The employer's principal contention is that Dr. Kearns' testimony that there was "201 milligrams per cent" of alcohol in the decedent's blood established that he was drunk at the time he arrived for work at the M & M garage and that on the authority of Emery Motor Livery Co. v. Industrial Com. (1920), 291 Ill. 532, his death cannot be considered as arising out of his employment. This argument assumes that intoxication, in itself, is sufficient to defeat recovery under the Workmen's Compensation Act. That, however, is not the law of this State. Unlike workmen's compensation legislation in other States, our workmen's compensation act does not make intoxication the basis of a separate defense to recovery of an award. (See A. Larson, Workmen's Compensation Law, par. 34.00.) As we stated in Hahnemann Hospital v. Industrial Bd. (1918), 282 Ill. 316, at 327, "Before drunkenness can be said to bar a recovery under the Workmen's Compensation act, the employee must be so intoxicated, as shown by the evidence, that the court can say, as a matter of law, that the injury arose out of his drunken condition and not out of his employment. [Citations.] Whenever an employee is so drunk and helpless that he can no longer follow his employment, he cannot be said to be engaged in his employment, and when injured while in that condition, his injury does not arise out of his employment. But intoxication which does not incapacitate the employee from following his occupation is not sufficient to defeat the recovery of compensation although the intoxication may be a contributing cause of his injury."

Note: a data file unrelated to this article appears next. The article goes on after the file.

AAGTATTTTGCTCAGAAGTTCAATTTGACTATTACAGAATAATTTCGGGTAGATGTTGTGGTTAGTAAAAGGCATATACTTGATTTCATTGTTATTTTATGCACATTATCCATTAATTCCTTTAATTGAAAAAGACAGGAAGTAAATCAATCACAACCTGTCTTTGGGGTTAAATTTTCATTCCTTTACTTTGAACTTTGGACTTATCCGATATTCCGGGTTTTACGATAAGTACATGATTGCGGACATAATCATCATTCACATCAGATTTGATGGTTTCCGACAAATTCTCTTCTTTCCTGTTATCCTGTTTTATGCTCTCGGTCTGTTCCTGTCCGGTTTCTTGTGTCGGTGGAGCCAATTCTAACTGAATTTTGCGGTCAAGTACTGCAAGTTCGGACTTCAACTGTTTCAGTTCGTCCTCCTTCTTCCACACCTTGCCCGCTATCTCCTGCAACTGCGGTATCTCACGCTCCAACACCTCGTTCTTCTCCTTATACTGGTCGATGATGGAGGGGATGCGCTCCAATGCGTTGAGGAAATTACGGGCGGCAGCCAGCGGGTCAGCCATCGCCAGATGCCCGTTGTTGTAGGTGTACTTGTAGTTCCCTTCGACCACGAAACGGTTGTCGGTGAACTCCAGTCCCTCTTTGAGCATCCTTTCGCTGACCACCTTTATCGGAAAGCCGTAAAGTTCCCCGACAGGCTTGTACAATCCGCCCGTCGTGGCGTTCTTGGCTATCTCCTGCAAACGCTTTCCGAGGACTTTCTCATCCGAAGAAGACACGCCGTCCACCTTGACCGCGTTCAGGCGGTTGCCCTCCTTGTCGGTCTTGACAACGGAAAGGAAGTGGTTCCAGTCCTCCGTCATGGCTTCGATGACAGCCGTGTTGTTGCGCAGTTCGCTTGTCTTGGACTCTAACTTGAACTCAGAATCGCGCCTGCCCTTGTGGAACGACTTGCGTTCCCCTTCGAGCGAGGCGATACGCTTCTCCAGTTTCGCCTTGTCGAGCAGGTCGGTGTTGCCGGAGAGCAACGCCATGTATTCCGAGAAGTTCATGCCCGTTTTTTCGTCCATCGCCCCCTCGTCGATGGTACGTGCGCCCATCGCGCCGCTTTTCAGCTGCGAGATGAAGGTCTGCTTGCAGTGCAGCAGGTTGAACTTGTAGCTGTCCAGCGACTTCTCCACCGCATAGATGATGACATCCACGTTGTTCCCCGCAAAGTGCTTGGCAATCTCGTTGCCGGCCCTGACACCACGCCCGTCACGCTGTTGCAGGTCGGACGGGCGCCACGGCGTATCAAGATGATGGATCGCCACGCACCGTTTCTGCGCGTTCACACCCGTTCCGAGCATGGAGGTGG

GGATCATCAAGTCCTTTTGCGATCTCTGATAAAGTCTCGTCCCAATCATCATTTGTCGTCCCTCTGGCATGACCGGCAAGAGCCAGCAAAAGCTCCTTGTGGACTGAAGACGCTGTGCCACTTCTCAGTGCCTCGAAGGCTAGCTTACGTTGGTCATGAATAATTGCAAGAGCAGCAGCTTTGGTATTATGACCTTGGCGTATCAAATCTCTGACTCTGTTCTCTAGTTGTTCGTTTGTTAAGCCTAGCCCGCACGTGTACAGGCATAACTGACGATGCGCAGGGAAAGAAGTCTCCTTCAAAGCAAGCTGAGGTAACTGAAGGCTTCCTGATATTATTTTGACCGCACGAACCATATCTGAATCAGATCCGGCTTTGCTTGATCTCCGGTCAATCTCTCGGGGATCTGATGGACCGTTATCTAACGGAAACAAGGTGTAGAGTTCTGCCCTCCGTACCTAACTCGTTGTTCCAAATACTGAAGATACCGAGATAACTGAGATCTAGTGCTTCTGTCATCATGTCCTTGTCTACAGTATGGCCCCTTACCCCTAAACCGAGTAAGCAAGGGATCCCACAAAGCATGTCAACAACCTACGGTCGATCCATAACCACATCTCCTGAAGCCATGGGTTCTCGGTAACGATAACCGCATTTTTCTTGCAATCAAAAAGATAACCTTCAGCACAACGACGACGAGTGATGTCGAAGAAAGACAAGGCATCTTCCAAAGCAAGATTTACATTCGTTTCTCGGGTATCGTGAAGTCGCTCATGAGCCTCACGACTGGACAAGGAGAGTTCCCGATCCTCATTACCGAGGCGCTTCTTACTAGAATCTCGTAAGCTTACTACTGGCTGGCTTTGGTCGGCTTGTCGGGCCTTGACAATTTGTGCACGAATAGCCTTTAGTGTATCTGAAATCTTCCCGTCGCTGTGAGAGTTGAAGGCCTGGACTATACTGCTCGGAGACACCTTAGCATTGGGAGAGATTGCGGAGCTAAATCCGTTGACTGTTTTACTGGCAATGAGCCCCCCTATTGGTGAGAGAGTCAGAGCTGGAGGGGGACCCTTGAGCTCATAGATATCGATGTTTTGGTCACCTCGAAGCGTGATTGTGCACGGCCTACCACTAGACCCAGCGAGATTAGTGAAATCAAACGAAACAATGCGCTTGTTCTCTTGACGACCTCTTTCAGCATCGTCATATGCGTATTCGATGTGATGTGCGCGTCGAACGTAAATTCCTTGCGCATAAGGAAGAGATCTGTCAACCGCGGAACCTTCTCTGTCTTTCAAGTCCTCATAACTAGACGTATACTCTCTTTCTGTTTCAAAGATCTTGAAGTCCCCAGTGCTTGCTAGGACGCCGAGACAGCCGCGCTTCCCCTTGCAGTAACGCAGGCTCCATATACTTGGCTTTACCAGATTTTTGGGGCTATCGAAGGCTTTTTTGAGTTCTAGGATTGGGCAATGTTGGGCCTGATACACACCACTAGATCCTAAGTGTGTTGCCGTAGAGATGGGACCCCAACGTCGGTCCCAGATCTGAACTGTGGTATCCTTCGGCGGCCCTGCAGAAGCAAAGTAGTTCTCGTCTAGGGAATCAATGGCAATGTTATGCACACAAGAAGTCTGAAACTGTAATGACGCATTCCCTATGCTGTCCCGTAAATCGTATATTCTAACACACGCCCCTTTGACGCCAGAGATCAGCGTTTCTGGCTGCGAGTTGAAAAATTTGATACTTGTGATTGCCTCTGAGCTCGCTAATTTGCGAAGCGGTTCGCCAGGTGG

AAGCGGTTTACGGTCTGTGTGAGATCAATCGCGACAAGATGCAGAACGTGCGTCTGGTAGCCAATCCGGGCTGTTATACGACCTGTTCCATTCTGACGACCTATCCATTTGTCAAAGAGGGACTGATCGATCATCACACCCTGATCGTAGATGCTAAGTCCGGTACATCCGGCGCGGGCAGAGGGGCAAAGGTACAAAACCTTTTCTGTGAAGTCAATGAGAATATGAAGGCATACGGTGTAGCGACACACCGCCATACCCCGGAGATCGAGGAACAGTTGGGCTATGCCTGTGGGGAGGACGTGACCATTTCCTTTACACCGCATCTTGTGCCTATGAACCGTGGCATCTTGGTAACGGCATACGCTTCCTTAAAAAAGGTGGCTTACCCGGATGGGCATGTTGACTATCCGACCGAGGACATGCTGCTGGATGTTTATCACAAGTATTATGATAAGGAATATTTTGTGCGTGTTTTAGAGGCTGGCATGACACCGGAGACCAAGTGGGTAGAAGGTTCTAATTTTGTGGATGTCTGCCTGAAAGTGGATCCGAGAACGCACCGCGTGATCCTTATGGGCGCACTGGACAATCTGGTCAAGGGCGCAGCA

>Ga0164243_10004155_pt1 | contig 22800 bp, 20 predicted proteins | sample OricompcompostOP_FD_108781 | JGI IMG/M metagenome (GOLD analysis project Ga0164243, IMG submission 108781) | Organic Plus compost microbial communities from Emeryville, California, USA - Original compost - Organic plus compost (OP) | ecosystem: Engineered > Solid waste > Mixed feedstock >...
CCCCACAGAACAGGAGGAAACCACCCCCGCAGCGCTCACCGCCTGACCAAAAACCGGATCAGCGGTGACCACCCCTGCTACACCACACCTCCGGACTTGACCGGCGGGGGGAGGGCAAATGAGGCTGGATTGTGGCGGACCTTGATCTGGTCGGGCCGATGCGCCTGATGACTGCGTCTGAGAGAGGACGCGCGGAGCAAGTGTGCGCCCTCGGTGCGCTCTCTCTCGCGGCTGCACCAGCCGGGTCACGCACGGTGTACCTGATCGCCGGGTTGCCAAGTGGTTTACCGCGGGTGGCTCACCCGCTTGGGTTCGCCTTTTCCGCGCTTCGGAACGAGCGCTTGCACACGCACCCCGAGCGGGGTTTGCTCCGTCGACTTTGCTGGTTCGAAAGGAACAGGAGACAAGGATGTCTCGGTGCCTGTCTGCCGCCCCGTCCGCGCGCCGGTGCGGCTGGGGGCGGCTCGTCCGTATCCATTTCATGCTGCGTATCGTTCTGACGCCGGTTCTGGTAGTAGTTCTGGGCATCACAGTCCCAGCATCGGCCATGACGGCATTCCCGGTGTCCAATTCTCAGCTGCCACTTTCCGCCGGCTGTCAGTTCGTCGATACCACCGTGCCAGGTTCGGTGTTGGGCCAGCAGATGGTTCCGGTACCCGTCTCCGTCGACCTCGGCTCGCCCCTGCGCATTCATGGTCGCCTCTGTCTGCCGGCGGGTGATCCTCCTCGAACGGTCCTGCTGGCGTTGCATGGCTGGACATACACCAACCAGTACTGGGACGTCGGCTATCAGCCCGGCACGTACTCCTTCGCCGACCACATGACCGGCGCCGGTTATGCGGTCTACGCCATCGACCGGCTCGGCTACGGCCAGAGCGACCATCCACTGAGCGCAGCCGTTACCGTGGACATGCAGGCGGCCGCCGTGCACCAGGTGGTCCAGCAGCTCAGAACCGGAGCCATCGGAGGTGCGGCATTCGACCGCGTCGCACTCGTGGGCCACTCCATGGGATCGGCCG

In the case before us, there was no evidence that the decedent was so intoxicated that he was unable to perform his duties as a car-hiker. To the contrary there was evidence that he had arrived at the parking ramp in his own car, had driven it to an upper level where he presumably parked it, had changed his clothes for work and had appeared to a co-employee to be in "very good" condition. In this respect and others, this case is clearly distinguishable from the Emery case relied upon by the employer. In Emery, the deceased employee worked as a chauffeur for a motor car livery service. While driving a customer, he drove so recklessly that the customer got out of the car and told the employee to take the car back to the garage. The customer then phoned the employer informing him that the employee was so intoxicated that he was not fit to drive a car and that the employer should send another car. There was evidence that the employee acted very intoxicated and could not stand steady or talk normally. When the employee returned to the garage, the night manager noted his condition and told him to go home and that he was through with him. The employee was later found dead on the employer's premises. On these facts, this court held that after the employee was sent from the building in an unfit condition to be of further use to the employer he could no longer be considered in the employment of the motor livery company and that whatever occurred to him after his employment ceased could not be said to have occurred in the course of his employment. It can readily be seen that the facts in Emery bear little resemblance to those in the case at bar.